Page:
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Chapter: Mechanical - Manufacturing Technology - Theory Of Metal Cutting

Orthogonal metal cutting

Orthogonal metal cutting : Cutting edge of the tool is perpendicular to the direction of tool travel.

Orthogonal metal cutting




Orthogonal metal cutting     

                  

Cutting edge of the tool is perpendicular to the direction of tool travel.

 

The direction of chip flow is perpendicular to the cutting edge.

 

The chip coils in a tight flat spiral

 

For same feed and depth of cut the force which shears the metal acts on smaller areas. So the life of the tool is less.

 

Produces sharp corners.

 

Smaller length of cutting edge is in contact with the work.

 

Generally parting off in lathe, broaching and slotting operations are done in this method.

 

 

Oblique metal cutting

 

The cutting edge is inclined at an angle less than 90o to the direction of tool travel.

 

The chip flows on the tool face making an angle.

 

The chip flows side ways in a long curl.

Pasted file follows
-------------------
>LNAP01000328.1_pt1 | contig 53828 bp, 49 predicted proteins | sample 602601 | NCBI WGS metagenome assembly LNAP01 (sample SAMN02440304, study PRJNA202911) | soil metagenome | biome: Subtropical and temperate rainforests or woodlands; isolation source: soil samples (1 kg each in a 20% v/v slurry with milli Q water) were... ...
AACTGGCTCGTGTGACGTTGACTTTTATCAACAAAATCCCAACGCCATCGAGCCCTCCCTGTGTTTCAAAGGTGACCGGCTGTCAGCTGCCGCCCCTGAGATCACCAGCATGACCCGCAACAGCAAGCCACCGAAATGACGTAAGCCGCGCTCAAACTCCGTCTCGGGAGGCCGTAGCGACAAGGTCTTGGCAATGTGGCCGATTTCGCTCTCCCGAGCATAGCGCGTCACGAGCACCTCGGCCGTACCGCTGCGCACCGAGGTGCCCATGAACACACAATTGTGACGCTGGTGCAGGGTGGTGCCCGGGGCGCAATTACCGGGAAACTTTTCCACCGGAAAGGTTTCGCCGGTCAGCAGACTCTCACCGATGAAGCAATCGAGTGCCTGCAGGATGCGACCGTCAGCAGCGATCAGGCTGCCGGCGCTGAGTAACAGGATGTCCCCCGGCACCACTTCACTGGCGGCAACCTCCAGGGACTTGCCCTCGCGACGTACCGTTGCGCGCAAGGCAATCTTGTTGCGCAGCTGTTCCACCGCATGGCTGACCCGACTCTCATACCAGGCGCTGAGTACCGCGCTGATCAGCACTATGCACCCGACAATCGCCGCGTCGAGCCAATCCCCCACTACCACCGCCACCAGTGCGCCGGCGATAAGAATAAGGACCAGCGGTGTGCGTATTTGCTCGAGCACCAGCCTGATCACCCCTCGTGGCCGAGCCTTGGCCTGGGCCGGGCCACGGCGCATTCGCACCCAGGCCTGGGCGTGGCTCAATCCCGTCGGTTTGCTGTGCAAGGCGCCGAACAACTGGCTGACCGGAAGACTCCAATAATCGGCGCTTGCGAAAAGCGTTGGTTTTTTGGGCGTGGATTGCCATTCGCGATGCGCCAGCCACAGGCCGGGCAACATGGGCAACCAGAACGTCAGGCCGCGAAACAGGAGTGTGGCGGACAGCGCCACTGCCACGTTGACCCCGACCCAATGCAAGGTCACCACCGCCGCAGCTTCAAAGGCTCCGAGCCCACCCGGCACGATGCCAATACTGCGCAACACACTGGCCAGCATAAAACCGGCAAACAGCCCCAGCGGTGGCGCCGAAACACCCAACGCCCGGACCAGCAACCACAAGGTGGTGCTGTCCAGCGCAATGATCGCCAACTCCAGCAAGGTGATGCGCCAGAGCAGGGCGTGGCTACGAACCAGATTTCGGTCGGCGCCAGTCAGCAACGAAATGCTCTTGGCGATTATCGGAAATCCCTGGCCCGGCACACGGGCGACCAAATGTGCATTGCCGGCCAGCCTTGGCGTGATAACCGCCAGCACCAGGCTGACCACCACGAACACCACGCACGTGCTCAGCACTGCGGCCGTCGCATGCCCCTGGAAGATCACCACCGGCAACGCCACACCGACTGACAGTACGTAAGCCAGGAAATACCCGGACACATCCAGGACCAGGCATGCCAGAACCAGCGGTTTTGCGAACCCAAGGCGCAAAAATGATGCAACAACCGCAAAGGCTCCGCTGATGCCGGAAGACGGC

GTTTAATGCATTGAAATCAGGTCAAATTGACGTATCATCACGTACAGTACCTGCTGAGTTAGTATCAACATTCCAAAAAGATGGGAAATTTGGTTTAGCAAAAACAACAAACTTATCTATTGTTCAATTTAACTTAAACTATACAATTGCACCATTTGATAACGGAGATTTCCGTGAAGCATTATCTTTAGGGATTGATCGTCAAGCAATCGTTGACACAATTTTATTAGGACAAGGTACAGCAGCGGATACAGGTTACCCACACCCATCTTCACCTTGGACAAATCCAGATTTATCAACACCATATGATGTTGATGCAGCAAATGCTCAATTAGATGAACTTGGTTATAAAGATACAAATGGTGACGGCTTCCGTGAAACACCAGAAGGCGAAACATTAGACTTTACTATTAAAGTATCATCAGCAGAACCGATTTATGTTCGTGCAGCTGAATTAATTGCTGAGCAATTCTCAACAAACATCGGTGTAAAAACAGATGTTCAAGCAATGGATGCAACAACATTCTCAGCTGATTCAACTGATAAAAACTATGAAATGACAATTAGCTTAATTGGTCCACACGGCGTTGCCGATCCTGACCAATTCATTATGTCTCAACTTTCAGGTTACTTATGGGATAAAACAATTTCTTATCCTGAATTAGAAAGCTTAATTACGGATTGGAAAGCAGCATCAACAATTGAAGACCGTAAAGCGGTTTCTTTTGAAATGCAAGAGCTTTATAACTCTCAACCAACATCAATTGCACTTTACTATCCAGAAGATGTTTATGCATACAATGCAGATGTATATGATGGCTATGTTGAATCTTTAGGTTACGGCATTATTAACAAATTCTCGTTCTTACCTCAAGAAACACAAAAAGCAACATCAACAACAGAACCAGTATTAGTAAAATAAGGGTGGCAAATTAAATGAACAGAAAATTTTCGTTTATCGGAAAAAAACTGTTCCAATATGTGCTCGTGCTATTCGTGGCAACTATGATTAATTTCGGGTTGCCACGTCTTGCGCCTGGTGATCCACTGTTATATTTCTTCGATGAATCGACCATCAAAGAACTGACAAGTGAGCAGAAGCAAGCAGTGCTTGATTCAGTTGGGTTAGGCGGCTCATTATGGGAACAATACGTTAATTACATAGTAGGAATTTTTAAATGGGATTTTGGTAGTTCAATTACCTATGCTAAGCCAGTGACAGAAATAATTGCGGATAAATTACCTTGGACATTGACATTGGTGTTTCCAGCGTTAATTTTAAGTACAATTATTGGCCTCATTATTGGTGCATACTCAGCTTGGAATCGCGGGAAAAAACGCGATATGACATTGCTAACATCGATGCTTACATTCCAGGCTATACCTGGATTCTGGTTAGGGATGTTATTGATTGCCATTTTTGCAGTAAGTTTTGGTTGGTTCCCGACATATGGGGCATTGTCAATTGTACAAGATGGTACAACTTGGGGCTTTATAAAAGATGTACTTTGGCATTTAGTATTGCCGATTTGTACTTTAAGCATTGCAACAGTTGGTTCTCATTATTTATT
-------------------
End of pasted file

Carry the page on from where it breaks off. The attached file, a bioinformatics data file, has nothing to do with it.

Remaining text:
The cutting force acts on larger area and so tool life is more.

 

Produces a chamfer at the end of the cut

 

For the same depth of cut greater length of cutting edge is in contact with the work.

 

This method of cutting is used in almost all machining operations.

 

 

Depending on whether the stress and deformation in cutting occur in a plane (two-dimensional case) or in the space (three-dimensional case), we consider two principle types of cutting:

Orthogonal cutting the cutting edge is straight and is set in a position that is perpendicular to the direction of primary motion. This allows us to deal with stresses and strains that act in a plane.

 

Oblique cutting the cutting edge is set at an angle.

 

According to the number of active cutting edges engaged in cutting, we distinguish again two types of cutting:

 

Single-point cutting the cutting tool has only one major cutting edge

 

Examples: turning, shaping, boring

 

Multipoint cutting the cutting tool has more than one major cutting edge

 

Examples: drilling, milling, broaching, reaming. Abrasive machining is by definition a process of multipoint cutting.

 

 

 

Cutting conditions

 

Each machining operation is characterized by cutting conditions, which comprises a set of three elements:

 

Cutting velocity: The traveling velocity of the tool relative to the work piece. It is measured in m/s or m/min.

 

Depth of cut: The axial projection of the length of the active cutting tool edge, measured in mm. In orthogonal cutting it is equal to the actual width of cut.

 

Feed: The relative movement of the tool in order to process the entire surface of the work piece. In orthogonal cutting it is equal to the thickness of cut and is measured in mm.

 

 


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